I know there's no hard and fast correlation between the number of HOFers and the number of championships. The 49ers of the 1950s are Exhibit A. But there's a mystique about the 1960s Packers that never seems to go away because they were the first football dynasty of the television era, the first of the NFL Films era, as well as for other reasons, and I think the guys mentioned above rode that mystique somewhat to the Hall of Fame.

Bear (no pun intended) mind that the Bears of 1940-46 played one-platoon football, so they essentially had only half as many starters and therefore HOF candidates as the Packers of the 1960s.
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Re: Slater and Speedie

Postby Andy Piascik » Fri Jan 17, 2020 10:30 pm

rhickok1109 wrote:Bear (no pun intended) mind that the Bears of 1940-46 played one-platoon football, so they essentially had only half as many starters and therefore HOF candidates as the Packers of the 1960s.


Good point.
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Re: Slater and Speedie

Postby DukeSlater » Wed Jan 22, 2020 7:40 pm

I think Dilweg should have been selected before Sprinkle.

Even though I love Covert, I cannot see him being chosen ahead of other OT’s (and other positions).

To me, Winston Hill belongs.....
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Re: Slater and Speedie

Postby Bryan » Thu Jan 23, 2020 10:14 am

SixtiesFan wrote:Well, you could flip that around. How big a star would McElhenny or Moore have been if they had played at their peak for the 60's Packers?


McElhenny and Moore were nowhere near the blockers that Jim Taylor and Paul Hornung were. The Packers offense would have been completely different if you switched out the RBs, and probably not any better, IMO.
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Re: Slater and Speedie

Postby rhickok1109 » Thu Jan 23, 2020 3:12 pm

Bryan wrote:
SixtiesFan wrote:Well, you could flip that around. How big a star would McElhenny or Moore have been if they had played at their peak for the 60's Packers?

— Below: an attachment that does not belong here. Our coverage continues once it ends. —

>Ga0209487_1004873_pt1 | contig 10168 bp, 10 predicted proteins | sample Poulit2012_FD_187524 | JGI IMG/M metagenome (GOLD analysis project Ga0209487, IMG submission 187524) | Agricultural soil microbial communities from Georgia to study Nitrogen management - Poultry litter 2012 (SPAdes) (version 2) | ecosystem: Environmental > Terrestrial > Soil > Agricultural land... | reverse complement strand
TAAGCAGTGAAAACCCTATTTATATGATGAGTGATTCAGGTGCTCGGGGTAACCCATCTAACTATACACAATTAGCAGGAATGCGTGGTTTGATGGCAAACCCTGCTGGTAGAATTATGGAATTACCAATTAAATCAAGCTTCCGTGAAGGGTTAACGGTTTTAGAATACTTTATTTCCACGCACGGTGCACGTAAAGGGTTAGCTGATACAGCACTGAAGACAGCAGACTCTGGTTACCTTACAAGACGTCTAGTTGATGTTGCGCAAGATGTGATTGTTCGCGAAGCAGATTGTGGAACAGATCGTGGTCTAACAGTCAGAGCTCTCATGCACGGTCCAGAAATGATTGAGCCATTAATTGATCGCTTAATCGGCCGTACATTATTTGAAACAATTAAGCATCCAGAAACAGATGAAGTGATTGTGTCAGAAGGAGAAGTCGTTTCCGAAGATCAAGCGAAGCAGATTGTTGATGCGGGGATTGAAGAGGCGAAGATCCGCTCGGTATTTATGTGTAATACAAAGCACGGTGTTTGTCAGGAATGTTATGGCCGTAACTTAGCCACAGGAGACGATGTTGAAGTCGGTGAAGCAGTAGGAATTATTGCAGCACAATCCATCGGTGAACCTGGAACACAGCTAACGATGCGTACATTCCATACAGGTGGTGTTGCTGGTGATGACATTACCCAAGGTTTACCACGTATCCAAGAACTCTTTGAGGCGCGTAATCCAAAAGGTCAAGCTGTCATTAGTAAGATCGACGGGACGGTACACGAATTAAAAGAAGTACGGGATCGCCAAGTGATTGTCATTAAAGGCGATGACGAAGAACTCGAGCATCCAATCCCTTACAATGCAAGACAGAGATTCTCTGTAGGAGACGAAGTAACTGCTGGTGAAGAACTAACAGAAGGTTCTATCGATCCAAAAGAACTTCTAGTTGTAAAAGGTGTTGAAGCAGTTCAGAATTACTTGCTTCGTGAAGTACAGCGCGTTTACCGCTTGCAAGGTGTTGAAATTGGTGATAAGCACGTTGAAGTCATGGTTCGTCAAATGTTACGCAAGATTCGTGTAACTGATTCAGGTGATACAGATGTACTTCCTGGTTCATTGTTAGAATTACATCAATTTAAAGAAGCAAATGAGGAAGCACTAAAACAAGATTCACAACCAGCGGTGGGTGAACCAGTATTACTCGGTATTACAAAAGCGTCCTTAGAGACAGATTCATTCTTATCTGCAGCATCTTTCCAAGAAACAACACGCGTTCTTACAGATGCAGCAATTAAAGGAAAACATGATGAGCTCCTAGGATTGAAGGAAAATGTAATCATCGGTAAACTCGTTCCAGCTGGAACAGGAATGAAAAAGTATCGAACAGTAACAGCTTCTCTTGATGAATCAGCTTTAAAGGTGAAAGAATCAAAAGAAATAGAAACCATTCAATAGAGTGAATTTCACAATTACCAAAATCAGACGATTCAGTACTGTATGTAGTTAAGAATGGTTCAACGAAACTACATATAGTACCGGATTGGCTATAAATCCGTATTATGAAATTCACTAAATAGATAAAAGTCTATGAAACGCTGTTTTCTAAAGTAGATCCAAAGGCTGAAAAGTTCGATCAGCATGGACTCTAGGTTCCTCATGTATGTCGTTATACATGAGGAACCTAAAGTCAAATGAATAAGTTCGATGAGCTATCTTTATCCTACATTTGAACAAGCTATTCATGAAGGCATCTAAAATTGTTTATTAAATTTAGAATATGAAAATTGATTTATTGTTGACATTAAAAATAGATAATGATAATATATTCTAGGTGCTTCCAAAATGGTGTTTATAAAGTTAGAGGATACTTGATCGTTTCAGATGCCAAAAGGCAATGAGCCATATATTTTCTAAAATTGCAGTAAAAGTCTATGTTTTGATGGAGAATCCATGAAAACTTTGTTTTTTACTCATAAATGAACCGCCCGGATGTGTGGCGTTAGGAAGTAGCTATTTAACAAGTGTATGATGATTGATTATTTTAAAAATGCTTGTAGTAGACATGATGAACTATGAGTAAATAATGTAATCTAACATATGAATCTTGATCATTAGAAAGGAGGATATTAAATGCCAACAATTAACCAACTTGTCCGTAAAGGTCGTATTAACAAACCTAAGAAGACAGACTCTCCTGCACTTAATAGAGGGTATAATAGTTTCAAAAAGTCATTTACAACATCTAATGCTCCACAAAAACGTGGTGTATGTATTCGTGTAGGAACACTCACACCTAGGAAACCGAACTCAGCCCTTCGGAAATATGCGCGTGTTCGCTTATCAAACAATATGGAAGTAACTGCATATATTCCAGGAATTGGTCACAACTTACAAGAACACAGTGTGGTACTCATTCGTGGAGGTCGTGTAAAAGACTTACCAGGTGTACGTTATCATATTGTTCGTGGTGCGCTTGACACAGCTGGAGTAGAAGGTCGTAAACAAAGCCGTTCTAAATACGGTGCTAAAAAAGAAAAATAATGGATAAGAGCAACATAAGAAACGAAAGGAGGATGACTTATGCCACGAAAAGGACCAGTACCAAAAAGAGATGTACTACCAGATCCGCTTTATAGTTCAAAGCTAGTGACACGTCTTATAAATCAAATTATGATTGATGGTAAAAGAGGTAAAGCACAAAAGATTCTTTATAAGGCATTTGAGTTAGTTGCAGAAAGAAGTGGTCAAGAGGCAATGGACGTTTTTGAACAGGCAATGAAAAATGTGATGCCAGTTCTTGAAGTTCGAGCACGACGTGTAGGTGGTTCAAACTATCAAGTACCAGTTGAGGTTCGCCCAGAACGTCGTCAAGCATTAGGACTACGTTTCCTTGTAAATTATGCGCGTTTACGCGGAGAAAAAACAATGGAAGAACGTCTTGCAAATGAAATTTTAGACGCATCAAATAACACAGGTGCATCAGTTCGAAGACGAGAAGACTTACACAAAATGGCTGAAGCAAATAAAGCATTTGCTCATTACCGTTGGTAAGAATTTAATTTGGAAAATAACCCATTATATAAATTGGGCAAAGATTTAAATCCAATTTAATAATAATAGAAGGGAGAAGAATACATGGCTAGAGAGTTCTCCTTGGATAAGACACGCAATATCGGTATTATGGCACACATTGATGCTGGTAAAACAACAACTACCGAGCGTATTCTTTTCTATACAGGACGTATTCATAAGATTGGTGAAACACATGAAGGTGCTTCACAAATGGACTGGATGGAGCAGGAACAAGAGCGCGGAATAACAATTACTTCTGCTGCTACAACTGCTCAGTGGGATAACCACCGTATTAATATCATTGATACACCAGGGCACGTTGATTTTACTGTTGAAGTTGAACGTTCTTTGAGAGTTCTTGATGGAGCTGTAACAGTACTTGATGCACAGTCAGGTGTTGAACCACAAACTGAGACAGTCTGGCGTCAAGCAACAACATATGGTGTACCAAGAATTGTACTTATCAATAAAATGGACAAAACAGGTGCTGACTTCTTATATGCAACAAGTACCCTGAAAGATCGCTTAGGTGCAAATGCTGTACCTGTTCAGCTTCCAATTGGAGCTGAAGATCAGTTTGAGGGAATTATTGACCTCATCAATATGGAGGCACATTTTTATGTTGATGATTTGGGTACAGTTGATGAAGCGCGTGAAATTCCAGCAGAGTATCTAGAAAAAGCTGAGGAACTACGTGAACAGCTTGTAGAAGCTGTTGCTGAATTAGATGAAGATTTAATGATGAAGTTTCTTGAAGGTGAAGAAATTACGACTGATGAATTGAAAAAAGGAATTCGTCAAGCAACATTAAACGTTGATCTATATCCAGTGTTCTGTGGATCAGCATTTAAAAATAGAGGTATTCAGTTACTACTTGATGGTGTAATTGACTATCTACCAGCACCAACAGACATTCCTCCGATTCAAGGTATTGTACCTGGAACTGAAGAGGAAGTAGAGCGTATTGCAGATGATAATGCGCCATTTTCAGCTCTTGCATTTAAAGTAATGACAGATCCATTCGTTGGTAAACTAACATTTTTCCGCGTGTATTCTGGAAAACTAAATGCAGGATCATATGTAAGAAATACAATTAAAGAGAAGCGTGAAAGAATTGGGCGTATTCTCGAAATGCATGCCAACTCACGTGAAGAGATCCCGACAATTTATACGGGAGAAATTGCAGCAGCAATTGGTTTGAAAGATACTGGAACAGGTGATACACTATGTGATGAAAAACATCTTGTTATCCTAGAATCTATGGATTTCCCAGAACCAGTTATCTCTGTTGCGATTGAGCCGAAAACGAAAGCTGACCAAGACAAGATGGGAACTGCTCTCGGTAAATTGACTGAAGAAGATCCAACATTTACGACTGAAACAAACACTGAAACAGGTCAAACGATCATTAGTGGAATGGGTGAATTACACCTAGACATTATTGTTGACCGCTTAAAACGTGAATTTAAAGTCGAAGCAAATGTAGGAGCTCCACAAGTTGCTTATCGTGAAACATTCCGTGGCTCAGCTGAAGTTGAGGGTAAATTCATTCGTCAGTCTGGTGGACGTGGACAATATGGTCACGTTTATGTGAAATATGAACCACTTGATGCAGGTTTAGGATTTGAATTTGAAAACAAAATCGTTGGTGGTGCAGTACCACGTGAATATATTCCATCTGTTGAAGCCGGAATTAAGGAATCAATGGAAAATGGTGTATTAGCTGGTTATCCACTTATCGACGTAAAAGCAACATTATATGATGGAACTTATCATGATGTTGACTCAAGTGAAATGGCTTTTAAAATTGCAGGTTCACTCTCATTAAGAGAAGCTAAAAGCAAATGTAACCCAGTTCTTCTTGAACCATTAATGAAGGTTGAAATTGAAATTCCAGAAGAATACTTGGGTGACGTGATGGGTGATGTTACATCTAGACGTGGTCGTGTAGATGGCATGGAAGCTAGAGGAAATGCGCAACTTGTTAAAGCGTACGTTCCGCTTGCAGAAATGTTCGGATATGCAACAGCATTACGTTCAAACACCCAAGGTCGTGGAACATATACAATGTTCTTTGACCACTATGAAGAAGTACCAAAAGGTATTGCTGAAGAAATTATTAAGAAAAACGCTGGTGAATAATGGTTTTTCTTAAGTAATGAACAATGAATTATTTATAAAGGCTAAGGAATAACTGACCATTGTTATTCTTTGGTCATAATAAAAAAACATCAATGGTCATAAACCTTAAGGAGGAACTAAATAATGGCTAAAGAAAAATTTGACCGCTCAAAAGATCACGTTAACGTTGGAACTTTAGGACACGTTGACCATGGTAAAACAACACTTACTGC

McElhenny and Moore were nowhere near the blockers that Jim Taylor and Paul Hornung were. The Packers offense would have been completely different if you switched out the RBs, and probably not any better, IMO.

That's a very good point. The famous power sweep called for the FB to block the LDE after faking into the line. Hornung usually carried the ball with Taylor making that block. It was a key block and other teams that tried to duplicate the sweep couldn't do it that way because they didn't have a FB who could block the DE.

While the power (strongside) sweep was the Packers' bread and butter play, the weakside sweep was the run that often broke for long yardage. On that sweep, Taylor usually carried the ball and Hornung had to block the RDE. In 1961 and 1962, when Hornung was blocking for him on the weakside sweep, Taylor averaged 5.4 yards a carry. When Hornung missed the 1963 season because of his suspension, Taylor's YPC dropped to 4.1. When Hornung returned in 1964, the YPC jumped up to 5.0.

Neither Moore nor McElhenny would have been effective blockers on either of the sweeps.
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Re: Slater and Speedie

Postby SixtiesFan » Thu Jan 23, 2020 4:18 pm

Bryan wrote:
SixtiesFan wrote:Well, you could flip that around. How big a star would McElhenny or Moore have been if they had played at their peak for the 60's Packers?


McElhenny and Moore were nowhere near the blockers that Jim Taylor and Paul Hornung were. The Packers offense would have been completely different if you switched out the RBs, and probably not any better, IMO.


Speaking of Jim Taylor, assuming his first year of HOF eligibility was 1973, it took four tries for him to make the Hall. I think he should have gone in the first time.

When he was announced as being elected, long-time Sporting News columnist Bob Oates disapproved of Jim Taylor's enshrinement. Oates wrote something like "Other fullbacks would have made the HOF if they had the blocking Taylor had at Green Bay." This may be why it took Jim Taylor four years of eligibility to make it.

I very much disagree with Oates. As pointed out above, Jim Taylor made the Packer system work. Jim Brown also came into the ideal spot for his talent with Paul Brown's system.

I should have said "showy" runners like McElhenny and Moore make the HOF.
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Re: Slater and Speedie

Postby TanksAndSpartans » Thu Jan 23, 2020 4:57 pm

McElhenny blocked for Perry. Like Hornung, there was a good running FB on his team as well. Given the choice, I'd take McElhenny.